Missing American History Lessons: They Had Me Standing on the Front Line

My Uncle

I am a veteran of the war
I up and joined the army back in 1964
At sixteen I just had to be a man at any cost
I volunteered for Vietnam where I got my leg shot off
I recall a quote from a movie that said “who’s more a man
Than a man with a reason that’s worth dyin’ for”

They had me standing on the front line
They had me standing on the front line
They had me standing on the front line
But now I stand at the back of the line when it comes to gettin’ ahead

-“Front Line” by Stevie Wonder

In today’s lesson we learn that a disproportionate number of Black service men were killed during the Vietnam Conflict, about 12.4 percent. Some figures suggest that Black men made up only about 11% of the total young male population at the time.

Just for perspective, these 18 and 19 year olds, would probably be described today as kids.

Hmm…

Just like prior Black veterans of war, Black Vietnam soldiers fought, and many of them died, on foreign soil for freedoms that they did not have back home in America.

In Vietnam, Blacks were also disproportionately placed on the “front line,” putting them at even greater risk for injury and death.

You can find this information in the article linked below by Dr. Helen Black.

A good friend of mine, who served in Vietnam, reported that the Vietcong set up high-powered speakers in the jungle where they broadcasted messages directed to Black soldiers.

They’d say, “Black man, why you fighting here, you don’t have freedom in your own home!”

Can you imagine how they must’ve felt hearing that while continuing to fight?

My friend went on to say that these broadcasts did give the soldiers pause.

At any rate…

Here’s an article published by the Gerontological Society of America, and written by Dr. Helen K. Black, that details experiences of Black soldiers of Vietnam, Korea and World War II.

I can’t say that I agree with every word, but then again, I am not a scholar on the subject.

Hey! For fun, go research health and wealth outcomes for the Black soldiers returing from Vietnam.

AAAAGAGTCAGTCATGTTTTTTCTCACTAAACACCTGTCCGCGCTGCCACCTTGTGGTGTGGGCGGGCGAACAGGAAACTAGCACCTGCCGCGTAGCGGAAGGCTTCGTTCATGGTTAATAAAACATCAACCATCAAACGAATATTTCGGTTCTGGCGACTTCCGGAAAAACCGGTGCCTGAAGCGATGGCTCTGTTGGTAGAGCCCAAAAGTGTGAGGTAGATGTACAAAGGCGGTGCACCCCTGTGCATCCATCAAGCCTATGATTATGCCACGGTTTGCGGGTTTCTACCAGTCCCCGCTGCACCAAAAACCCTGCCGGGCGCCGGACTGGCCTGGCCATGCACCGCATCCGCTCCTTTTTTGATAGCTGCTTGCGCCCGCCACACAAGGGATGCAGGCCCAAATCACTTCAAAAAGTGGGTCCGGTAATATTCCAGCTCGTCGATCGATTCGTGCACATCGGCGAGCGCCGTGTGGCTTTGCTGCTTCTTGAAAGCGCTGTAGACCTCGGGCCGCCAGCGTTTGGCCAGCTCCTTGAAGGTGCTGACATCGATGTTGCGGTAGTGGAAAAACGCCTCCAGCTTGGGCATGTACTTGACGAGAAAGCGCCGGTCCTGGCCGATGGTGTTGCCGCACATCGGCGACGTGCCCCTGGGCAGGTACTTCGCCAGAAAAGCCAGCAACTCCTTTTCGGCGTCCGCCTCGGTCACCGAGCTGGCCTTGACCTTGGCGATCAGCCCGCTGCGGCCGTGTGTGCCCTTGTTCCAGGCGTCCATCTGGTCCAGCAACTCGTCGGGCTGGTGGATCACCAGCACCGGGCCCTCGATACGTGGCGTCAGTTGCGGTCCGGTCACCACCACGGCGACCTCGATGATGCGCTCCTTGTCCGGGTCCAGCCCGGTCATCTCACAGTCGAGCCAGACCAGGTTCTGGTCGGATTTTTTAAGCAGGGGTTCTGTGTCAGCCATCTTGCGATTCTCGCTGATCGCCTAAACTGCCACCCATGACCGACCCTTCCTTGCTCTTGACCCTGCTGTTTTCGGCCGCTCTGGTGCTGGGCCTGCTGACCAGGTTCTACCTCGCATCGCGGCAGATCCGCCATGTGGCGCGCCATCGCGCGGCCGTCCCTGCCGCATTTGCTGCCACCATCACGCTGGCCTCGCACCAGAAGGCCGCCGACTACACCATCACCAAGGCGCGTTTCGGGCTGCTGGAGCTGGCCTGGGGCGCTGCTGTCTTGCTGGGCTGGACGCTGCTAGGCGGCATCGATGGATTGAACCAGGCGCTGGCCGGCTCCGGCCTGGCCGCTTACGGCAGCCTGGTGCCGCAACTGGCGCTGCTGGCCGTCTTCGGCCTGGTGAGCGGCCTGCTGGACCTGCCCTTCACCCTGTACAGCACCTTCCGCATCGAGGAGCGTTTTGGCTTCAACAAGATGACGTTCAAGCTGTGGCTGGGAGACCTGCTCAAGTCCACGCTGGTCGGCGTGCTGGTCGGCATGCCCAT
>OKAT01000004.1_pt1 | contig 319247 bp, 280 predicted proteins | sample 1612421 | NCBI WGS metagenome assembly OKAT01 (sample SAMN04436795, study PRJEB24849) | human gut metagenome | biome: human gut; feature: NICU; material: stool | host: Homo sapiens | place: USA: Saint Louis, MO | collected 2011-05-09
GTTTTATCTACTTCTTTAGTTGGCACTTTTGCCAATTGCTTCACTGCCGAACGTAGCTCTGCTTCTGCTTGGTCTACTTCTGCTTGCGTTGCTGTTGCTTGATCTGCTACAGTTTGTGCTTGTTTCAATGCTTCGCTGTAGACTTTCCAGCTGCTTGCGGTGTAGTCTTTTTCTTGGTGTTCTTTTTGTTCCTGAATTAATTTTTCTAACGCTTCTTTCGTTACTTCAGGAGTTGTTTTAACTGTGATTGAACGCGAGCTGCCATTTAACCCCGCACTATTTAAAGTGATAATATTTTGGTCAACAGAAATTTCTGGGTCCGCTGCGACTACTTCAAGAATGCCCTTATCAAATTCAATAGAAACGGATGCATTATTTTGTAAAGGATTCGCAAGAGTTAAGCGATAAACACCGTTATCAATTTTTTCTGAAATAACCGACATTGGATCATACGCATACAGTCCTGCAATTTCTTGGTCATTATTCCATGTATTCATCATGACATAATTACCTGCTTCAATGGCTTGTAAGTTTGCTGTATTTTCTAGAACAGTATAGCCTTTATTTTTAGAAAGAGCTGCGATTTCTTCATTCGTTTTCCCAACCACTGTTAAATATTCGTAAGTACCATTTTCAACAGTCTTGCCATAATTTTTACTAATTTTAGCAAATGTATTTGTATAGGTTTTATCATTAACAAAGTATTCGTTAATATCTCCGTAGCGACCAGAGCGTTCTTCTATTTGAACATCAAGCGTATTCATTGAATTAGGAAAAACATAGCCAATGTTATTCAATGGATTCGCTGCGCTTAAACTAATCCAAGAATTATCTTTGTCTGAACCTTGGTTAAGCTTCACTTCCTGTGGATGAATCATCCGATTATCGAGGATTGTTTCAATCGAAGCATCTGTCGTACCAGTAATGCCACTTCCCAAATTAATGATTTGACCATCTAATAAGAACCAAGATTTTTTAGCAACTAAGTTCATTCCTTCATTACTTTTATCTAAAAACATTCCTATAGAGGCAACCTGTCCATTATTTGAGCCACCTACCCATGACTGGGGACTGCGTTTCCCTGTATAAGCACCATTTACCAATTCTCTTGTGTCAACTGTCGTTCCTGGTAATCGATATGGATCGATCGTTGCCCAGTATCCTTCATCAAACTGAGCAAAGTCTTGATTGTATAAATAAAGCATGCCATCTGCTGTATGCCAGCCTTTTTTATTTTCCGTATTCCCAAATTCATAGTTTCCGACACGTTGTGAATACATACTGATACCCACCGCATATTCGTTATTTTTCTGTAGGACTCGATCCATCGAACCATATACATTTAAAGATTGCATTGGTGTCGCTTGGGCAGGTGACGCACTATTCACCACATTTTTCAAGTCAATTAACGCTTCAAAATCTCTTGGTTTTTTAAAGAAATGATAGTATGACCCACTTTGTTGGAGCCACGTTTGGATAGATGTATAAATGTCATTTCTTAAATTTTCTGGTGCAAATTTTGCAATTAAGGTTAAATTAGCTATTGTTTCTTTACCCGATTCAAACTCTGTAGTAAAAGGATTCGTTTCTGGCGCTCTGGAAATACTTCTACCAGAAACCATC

Not saying that it was easy for the White soldier…

But White soldiers are not the focus of today’s lesson.

By the way, remind me to tell you about my uncle, who is pictured above.

He was a Vietnam veteran who ultimately died of old age at 34 .

Sadly, he was the lone survivor of a racist attack on five little boys when he was about 7 or 8 years old.

It never made the news.

The killer lived his best life without any consequences. At. ALL.

“Why should they ask me to put on a uniform and go 10,000 miles from home and drop bombs and bullets on Brown people in Vietnam while so-called Negro people in Louisville are treated like dogs and denied simple human rights? No I’m not going 10,000 miles from home to help murder and burn another poor nation simply to continue the domination of white slave masters of the darker people the world over. This is the day when such evils must come to an end. I have been warned that to take such a stand would cost me millions of dollars. But I have said it once and I will say it again. The real enemy of my people is here. I will not disgrace my religion, my people or myself by becoming a tool to enslave those who are fighting for their own justice, freedom and equality. If I thought the war was going to bring freedom and equality to 22 million of my people they wouldn’t have to draft me, I’d join tomorrow. I have nothing to lose by standing up for my beliefs. So I’ll go to jail, so what? We’ve been in jail for 400 years.”

-Muhammad Ali

Class dismissed!

Lady G loves YOU!

7 thoughts on “Missing American History Lessons: They Had Me Standing on the Front Line

  1. Your poor uncle!!! I will read the Helen Black article. LOVE Muhammad Ali’s quote, and his stance!! I knew he was a Conscientious Objector. More power to such people! Thank you for all your educative efforts, G!!! ❤

    Liked by 1 person

    1. You’re welcome:)
      Just so you know, Ron and I will be discussing the “Black Codes” in our next audio.
      You can trace a lot of the problems that Blacks have had in gaining an equal socioeconomic footing back to these kinds of laws that basically kept us in some form of “slavery.”

      I hope you’ll give it a listen at your leisure. Share it with people you know–particularly White people who are open to learning more about us.

      I should be posting it tomorrow.

      Liked by 1 person

  2. I’m sorry to hear what happened to your uncle. It is shocking and sad and shouldn’t be happening in a ‘civilised’ country.

    And that is terrible about black soldiers being used disproportionately during those wars (I had no idea about that one), and also that normal freedom was denied them back home… It made me think about how it must have been for the black soldiers during WW2 who were good enough to deploy but not good enough to have the same freedoms as their white ‘counterparts’. To think that these brave men travelled to another continent to fight Nazism only to come back home and face it under another guise.

    All the best to you Lady G xo

    Liked by 1 person

    1. Oh thank you so much my love for such a sweet and thoughtful response.
      Yes, it is true that Black vets, especially in the South, were very limited in the places that they could live or even work due to discriminatory practices.
      Thanks for your kind words about my Uncle. His life was brief and tragic.
      All the best to you too darling 🙂

      Liked by 1 person

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